Lime Pound Cake

“Are you packing cake in your purse?”

I zipped my bag closed. “Yes.  I need it after the bars close.”

Roo looked at me, puzzled. “Why?”

“Whenever I go out with E, I end up drinking more than I should. And unfortunately, we have a history of making terrible decisions when that happens.”

“Like falling asleep, hugging a half-eaten bowl of Cheerios?” Roo joked.

“I can’t believe you remembered that.”

“Well the bowl was on my side of the bed.”

“I know.  And E hasn’t forgotten about finding me in her bed, drooling on a box of crackers.”

“You’re like the Goldilocks of after hours.”

“There were crumbs everywhere.” I sighed, bending over to fix the strap on my sandal.  I tucked it back into its clasp and stood back up. “This is why I need to bring a snack.  For all I know, E and I could relive our worst meal in college.”

“Dirty water hot dogs?”

I shook my head. “Pasta Roni with Cheese Dogs. I swear I had heartburn for days.”

Roo turned to the kitchen table and cut a slice of cake. “Here,” he said, wrapping it with aluminum foil and placing it in my hand. “Bring another slice.”

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Southwestern Salad with Lime, Cumin and Oregano Dressing

With cherry tomatoes, sweet corn, peppers, cucumbers, black beans, red onion, avocado and tortilla chips

For the past two years, Roo and I would go to a bar near his uncle’s townhouse before climbing Beacon Hill to watch the fireworks.

The first year I may have had too many drinks on an empty stomach; stumbling on seemingly flat cobblestone paths and wondering why the townhouse’s doors were so hard to open.

The second year I learned my lesson and didn’t pass on the appetizers Roo ordered. (While I may have found Jack Williams commentating on the 4th amusing1, most of the guests did not.)

This year the party was canceled, which left Roo and I to debate if we’d go downtown by ourselves or stay home.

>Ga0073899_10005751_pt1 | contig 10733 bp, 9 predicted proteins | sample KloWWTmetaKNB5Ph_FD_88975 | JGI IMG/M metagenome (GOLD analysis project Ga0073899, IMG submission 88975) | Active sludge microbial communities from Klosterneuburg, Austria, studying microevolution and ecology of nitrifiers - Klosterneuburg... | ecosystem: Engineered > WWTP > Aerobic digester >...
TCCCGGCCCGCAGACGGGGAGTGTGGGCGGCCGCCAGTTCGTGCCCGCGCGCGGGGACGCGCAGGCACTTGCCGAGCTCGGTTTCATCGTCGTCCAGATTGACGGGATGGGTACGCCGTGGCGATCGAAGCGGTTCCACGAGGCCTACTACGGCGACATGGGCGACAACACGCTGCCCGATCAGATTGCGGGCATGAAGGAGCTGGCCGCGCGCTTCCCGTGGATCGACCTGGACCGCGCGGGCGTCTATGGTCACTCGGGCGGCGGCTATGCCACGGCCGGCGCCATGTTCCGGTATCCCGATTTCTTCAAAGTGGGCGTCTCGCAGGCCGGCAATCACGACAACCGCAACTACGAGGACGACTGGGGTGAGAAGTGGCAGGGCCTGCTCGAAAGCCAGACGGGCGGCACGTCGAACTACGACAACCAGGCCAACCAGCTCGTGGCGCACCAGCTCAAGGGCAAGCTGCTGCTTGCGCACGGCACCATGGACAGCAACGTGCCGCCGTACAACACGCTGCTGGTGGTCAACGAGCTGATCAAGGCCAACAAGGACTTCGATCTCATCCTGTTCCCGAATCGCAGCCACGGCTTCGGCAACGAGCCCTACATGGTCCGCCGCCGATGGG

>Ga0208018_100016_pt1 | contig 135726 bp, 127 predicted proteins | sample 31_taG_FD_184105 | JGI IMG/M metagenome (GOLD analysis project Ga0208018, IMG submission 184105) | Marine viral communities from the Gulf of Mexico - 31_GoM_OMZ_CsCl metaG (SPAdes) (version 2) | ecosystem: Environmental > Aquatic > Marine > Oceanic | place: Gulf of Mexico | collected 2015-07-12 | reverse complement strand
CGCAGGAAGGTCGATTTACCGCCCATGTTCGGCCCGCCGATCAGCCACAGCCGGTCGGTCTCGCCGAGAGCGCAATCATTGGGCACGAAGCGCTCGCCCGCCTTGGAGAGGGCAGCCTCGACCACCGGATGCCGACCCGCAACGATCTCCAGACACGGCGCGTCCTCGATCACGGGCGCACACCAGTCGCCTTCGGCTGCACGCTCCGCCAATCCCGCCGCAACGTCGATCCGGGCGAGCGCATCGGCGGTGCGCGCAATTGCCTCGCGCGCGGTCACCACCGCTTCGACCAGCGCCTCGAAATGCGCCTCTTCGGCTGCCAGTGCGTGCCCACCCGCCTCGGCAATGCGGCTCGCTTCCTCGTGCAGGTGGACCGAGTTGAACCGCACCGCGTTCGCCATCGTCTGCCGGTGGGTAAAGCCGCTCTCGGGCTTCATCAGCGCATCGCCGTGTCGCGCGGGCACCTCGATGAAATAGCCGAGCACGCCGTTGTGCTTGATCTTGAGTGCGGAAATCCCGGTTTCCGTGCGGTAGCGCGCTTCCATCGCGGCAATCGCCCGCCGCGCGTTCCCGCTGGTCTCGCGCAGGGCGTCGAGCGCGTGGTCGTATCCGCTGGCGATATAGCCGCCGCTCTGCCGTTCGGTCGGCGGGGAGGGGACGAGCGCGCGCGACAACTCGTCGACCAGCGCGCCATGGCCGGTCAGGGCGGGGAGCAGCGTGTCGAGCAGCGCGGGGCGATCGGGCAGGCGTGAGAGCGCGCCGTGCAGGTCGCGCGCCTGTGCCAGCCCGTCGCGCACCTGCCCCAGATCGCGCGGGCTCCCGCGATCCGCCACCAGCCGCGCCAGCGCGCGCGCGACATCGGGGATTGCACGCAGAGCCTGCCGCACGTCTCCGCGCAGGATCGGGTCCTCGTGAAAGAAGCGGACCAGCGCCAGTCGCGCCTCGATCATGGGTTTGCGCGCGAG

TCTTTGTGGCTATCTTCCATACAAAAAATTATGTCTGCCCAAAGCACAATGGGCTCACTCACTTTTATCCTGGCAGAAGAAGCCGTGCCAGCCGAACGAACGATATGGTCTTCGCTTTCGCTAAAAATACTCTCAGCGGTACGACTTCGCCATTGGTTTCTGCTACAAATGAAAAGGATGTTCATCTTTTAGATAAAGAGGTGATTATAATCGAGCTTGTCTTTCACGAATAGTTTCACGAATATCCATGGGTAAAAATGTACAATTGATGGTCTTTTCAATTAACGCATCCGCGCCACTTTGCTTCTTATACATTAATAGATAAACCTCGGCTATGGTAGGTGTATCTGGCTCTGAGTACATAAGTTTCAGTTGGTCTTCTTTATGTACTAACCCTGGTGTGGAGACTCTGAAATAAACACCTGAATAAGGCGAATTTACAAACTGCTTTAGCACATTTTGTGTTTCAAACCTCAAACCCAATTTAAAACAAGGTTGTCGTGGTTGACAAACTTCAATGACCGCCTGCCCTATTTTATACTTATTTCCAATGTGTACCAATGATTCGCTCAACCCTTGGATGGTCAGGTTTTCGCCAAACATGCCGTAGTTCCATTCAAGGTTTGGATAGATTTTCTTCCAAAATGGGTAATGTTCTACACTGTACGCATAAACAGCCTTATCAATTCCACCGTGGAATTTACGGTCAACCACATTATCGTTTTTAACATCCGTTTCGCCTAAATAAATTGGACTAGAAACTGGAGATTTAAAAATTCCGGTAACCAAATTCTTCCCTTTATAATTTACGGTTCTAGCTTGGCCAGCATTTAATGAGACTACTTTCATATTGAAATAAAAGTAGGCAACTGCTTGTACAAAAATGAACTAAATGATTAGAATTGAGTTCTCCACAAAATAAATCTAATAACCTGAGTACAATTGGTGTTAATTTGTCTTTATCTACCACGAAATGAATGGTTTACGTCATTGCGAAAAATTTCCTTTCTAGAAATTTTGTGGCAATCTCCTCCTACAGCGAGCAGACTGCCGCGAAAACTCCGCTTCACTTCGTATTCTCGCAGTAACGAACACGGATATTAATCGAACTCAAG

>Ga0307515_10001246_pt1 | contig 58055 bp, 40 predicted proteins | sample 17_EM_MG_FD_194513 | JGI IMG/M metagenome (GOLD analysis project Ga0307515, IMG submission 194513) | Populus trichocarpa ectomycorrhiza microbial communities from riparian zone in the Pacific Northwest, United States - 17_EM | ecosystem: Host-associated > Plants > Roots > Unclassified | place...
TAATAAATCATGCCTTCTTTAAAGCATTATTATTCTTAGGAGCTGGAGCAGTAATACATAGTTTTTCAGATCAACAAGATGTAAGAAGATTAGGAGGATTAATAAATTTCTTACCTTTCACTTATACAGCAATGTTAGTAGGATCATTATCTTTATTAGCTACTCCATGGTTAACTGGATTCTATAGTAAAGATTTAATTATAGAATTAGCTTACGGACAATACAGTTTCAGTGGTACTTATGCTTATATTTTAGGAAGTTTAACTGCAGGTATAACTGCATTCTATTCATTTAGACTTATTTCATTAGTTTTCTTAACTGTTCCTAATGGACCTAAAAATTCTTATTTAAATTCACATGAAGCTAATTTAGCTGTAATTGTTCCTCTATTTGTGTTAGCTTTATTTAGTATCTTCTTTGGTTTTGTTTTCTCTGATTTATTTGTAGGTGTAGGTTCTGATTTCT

“The Fourth is my favorite holiday.”

“Really? Because all this time, I had no idea.”

“Oh stop,” I said, crossing my arms, “you knew.”

“I know. But that doesn’t mean we should go down to the Esplanade at 6 a.m. to fight for a spot, only to suffer from heat stroke by noon.”

“I heard it’s supposed to rain on Wednesday.”

“Even better!”

“Well, what do you want to do, Mr. My-Favorite-Holiday-Is-Christmas-So-I-Shouldn’t-Even-Have-A-Say.”

“One, Christmas is awesome. There are presents, a tree that makes your house smell great, and Irish Coffees to drink in front of the fireplace. And two, we could make our own sangria.”

“I don’t know how a smelly tree can beat fireworks, but you had me at sangria.”

1 Because he acted like he wasn’t wearing pants behind the anchor desk, of course.

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Udon Noodle Salad With Spicy, Peanut Lime Dressing

There are some things you learn about your partner, only when traveling together. For instance, what each other likes to pack for a weekend away.

“Why are there bicycle shorts in here?”

“Why are you snooping in my luggage?” I asked.

“I needed toothpaste.”

“Here,” I said, as I pulled out a tube.

Roo took the toothpaste from my hand, “I still don’t understand why you need bicycle shorts for a wedding.”

“Ok!” I said, turning my back to Roo and shoving the shorts further down the bag, “Ok, you got me….I wear them under my dress.”


“Because Roo, some girls’ thighs rub together and god forbid it’s 100 out and you have sweaty thighs rubbing together. It’s the worst.”